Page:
Hope and Perseverance will give 'holistic picture' of Mars

HOPES TOGETHER: People watch the launch of the Hope probe in Dubai.
HOPES TOGETHER: People watch the launch of the Hope probe in Dubai.

Dubai - A Nasa official said its Perseverance and UAE's Hope missions could lay the groundwork for eventual human exploration.

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By Nandini Sircar

Published: Fri 31 Jul 2020, 11:07 AM

Last updated: Fri 31 Jul 2020, 4:19 PM

Hailing the UAE's efforts in successfully executing the Emirates Mars Mission, a top Nasa official expressed his joy and said the agency's 'Perseverance' will be joining Hope probe now.
The rover, which launched into orbit on Thursday at 3.50pm UAE time, is designed to study the geology and climate of Mars.
The day also coincided with the launch of a new website called the 'Arab Space Pioneers Programme' which will delve into all things space. Everything related to space internships opportunities and avenues for people in the region will be put together for interested individuals.
The Hope probe that was successfully launched into space on July 20 will send back ground-breaking new data about Martian atmosphere when it reaches Mars next February.
Connecting through a webinar from Nasa with the UAE Space Agency engineers and officials from the Mohammed Bin Rashid Space Centre, just an hour ahead of the launch of Perseverance robot that will scour the planet, Michael Gold, acting associate administrator, Nasa's Office of International and Interagency Relations, said he felt inspired.
"I feel inspired and I am in awe. With Perseverance, this is the first time we will try to collect specimens, there will be more cameras on it than ever before. We have microphones and can literally hear Mars for the first time. I am excited there will be a first helicopter on Mars.
"But what makes it truly special is that I am on the line with you. For the first time our probe will travel with Hope, the UAE's Mars Mission. So, it's an extraordinary moment for me and more so because I am sharing it with you all and Dr Mohammed Al Ahbabi."
Gold further commended UAE's efforts in attempting to explore the outer space, aiming to build a space industry in the region and advance regional and national capabilities in this sector. He further explained how Perseverance and Hope missions with its subsequent discoveries could lay the groundwork for eventual human exploration of the Red Planet.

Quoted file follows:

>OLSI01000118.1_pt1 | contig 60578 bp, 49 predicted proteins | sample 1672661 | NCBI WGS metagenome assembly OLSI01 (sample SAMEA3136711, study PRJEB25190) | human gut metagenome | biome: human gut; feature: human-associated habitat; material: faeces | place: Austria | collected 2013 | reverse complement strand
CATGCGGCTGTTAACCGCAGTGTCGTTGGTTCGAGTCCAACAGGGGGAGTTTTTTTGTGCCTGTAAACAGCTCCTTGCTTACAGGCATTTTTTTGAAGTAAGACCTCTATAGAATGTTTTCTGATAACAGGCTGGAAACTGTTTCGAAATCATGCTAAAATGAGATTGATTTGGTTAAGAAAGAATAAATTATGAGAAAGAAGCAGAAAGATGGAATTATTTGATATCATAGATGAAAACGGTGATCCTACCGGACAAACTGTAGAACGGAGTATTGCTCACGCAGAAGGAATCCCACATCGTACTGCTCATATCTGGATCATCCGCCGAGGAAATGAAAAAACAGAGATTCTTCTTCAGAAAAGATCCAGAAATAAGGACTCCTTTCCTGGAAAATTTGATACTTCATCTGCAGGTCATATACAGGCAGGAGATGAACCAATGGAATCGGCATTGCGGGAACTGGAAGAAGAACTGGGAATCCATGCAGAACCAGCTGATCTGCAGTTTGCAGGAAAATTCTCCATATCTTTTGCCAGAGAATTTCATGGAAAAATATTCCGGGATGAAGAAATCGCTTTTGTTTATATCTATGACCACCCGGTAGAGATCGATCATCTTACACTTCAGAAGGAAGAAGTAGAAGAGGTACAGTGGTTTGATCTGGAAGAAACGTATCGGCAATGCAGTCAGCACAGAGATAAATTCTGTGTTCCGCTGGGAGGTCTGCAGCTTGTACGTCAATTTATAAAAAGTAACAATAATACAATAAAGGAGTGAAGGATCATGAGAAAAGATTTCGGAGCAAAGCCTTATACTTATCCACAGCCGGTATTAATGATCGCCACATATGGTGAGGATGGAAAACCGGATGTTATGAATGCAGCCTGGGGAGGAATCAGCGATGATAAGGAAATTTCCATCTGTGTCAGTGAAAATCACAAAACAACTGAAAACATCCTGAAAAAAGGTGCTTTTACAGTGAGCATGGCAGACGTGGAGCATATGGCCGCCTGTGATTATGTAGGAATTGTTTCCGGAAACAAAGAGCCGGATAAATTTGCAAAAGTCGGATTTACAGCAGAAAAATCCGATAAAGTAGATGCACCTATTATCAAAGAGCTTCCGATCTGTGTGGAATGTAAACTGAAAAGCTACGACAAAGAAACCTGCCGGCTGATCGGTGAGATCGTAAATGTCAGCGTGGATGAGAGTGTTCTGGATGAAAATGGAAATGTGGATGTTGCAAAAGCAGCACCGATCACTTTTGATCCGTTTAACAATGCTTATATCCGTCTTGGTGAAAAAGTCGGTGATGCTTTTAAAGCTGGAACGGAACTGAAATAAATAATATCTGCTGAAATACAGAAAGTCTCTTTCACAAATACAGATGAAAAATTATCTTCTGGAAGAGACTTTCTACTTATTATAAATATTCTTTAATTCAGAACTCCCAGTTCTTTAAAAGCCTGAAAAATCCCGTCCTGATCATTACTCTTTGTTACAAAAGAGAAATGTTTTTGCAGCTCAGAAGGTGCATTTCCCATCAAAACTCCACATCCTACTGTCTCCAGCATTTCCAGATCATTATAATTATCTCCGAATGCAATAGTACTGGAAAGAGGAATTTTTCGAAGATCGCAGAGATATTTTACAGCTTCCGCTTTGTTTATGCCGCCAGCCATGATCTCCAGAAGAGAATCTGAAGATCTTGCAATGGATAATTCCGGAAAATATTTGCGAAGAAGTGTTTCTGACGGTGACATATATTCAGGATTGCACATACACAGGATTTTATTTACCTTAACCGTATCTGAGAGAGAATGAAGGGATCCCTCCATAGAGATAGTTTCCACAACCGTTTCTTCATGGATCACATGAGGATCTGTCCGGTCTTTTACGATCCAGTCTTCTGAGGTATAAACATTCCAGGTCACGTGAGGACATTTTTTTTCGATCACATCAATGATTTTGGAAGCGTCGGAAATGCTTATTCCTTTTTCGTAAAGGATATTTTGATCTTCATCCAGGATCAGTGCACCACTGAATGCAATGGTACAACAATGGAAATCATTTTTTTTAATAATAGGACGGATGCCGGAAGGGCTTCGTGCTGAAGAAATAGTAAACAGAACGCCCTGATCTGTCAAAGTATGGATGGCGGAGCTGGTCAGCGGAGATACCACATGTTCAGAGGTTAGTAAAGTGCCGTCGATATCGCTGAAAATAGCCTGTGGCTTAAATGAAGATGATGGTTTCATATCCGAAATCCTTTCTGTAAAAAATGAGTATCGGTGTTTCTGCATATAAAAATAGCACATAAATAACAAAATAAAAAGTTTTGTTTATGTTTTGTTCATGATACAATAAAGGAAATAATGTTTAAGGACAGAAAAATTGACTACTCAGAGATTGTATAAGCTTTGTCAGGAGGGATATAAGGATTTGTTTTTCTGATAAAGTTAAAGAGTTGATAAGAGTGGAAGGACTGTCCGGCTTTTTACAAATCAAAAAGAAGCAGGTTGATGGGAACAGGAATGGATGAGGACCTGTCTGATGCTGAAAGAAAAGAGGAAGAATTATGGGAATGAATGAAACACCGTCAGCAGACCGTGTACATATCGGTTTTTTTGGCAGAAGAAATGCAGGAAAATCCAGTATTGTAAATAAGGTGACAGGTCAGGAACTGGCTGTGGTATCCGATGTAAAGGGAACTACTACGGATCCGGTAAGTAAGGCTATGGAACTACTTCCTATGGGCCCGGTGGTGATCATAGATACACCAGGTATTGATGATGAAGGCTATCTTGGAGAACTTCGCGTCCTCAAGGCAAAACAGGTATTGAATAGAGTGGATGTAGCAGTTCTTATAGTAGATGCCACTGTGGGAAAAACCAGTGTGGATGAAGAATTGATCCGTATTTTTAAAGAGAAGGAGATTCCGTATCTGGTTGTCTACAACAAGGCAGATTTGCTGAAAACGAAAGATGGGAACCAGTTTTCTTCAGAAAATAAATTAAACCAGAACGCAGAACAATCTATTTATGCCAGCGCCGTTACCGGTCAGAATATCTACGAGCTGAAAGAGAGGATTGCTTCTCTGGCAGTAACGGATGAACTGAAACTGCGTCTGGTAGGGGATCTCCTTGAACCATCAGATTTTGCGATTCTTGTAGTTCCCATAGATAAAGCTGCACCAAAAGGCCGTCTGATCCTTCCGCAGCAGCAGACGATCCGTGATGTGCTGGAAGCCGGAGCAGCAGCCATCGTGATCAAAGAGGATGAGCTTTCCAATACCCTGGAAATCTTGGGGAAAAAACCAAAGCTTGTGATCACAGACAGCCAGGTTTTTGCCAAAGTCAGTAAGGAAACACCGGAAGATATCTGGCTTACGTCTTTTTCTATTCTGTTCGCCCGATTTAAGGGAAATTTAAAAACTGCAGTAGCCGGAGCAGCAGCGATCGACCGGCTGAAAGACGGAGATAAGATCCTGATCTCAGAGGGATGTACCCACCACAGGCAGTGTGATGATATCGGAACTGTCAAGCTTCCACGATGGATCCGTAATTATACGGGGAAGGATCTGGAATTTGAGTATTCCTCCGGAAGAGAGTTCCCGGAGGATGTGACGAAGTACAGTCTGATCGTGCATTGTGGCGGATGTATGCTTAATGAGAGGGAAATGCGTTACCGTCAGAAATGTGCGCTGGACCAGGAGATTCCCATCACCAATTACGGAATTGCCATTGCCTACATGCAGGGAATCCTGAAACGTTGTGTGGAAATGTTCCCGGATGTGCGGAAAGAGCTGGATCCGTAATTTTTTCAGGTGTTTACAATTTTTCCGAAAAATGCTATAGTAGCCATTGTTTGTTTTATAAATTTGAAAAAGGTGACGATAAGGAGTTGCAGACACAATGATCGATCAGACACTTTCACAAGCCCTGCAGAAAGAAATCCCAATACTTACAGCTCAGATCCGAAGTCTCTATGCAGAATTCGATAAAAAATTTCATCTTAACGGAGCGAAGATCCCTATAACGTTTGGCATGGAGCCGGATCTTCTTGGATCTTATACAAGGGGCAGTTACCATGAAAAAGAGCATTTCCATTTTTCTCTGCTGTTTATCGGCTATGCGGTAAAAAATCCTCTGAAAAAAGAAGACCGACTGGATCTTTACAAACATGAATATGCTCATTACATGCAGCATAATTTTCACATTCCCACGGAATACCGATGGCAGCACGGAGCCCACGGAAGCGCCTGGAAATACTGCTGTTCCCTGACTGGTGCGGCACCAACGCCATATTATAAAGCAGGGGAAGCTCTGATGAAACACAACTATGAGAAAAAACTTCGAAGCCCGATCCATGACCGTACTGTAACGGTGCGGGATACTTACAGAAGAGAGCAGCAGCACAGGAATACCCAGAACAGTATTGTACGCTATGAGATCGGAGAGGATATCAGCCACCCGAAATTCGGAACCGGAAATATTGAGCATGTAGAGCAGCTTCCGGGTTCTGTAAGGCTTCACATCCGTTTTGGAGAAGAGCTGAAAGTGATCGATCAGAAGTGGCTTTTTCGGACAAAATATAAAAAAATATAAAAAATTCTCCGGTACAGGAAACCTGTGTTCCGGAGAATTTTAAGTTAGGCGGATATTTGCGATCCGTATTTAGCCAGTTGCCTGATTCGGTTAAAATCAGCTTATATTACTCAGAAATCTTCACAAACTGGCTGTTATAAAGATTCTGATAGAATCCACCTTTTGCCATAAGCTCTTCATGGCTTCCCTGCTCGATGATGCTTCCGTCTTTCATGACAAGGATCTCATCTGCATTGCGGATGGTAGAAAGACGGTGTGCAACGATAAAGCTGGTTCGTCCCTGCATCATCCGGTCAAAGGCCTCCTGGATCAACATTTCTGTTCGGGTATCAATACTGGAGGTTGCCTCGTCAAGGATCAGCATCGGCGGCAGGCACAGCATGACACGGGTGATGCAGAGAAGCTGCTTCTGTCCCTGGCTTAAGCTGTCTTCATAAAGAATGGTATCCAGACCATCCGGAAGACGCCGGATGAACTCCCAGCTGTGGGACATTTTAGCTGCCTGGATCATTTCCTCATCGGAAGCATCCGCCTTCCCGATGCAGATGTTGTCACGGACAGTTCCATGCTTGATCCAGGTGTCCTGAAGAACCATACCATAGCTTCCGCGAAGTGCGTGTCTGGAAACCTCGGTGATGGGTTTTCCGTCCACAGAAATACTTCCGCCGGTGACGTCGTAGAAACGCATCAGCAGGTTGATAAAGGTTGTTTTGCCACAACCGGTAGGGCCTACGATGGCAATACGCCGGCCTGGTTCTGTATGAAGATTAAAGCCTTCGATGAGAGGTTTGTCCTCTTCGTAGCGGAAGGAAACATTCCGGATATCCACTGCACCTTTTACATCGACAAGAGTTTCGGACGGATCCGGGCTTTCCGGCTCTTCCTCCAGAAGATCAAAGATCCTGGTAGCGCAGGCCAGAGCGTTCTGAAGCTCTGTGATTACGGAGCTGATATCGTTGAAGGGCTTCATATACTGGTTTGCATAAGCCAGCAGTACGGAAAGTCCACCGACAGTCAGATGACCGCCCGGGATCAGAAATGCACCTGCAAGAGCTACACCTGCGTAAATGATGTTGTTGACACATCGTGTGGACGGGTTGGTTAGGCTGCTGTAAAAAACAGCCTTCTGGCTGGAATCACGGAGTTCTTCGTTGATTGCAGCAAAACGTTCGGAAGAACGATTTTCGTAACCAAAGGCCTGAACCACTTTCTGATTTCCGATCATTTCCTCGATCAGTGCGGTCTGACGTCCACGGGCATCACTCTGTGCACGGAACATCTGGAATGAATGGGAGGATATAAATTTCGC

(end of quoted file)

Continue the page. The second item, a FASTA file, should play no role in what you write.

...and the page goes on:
"We already see you through Hope making a significant contribution to the Artemis programme (a spaceflight programme that has the goal of landing 'the first woman and the next man' on Moon) as we look towards putting humans on Mars. Perseverance will gather data on the ground while Hope tells us what's happening in the atmosphere.
Combining that information will give us a holistic picture of Mars that we never had before in preparation for human space life."
He added: "The fact that the UAE could go from forming your space agency in just six short years to contributing so substantially to Artemis, through the Mars exploration launch is nothing short of extraordinary. I am excited about the future."

Space Diplomacy   
These missions have a larger significance with relation to creating robust space-related opportunities for less advanced countries. They also act as a cohesive force to forge international relations.
Gold added: "I see the UAE living up to its nomenclature. You are truly uniting the region in support of space exploration. That's so important. What I've always loved about space is how it brings us together as humanity and we see the UAE doing that by creating a coalition of nations that can help support and enjoy the benefits of space exploration."
"So, it's terrific to see what UAE is doing to bring the whole region together. Hope is therefore bringing not only a few countries but the entire region to enjoy the benefits of space. To you and UAE, I can only say 'shukran'."
Nasa's message for Arab youth

Throwing light on the UAE's space programme as an investment in future talent for the Arab world, Nasa officials contended on how it is inspirational for the region's youth and helps in creating a knowledge-based economy.
Dr Mohamed Abid, deputy chemical chief engineer for Mars 2020, Nasa, said: "My advice is, use your time wisely. You can have so many parties and do so many things. But at the same time, try to dedicate your time to side projects. Do robotics on the side. Getting good grades for students is important but that's not enough because you should also be involved in extracurricular activities like robotics."

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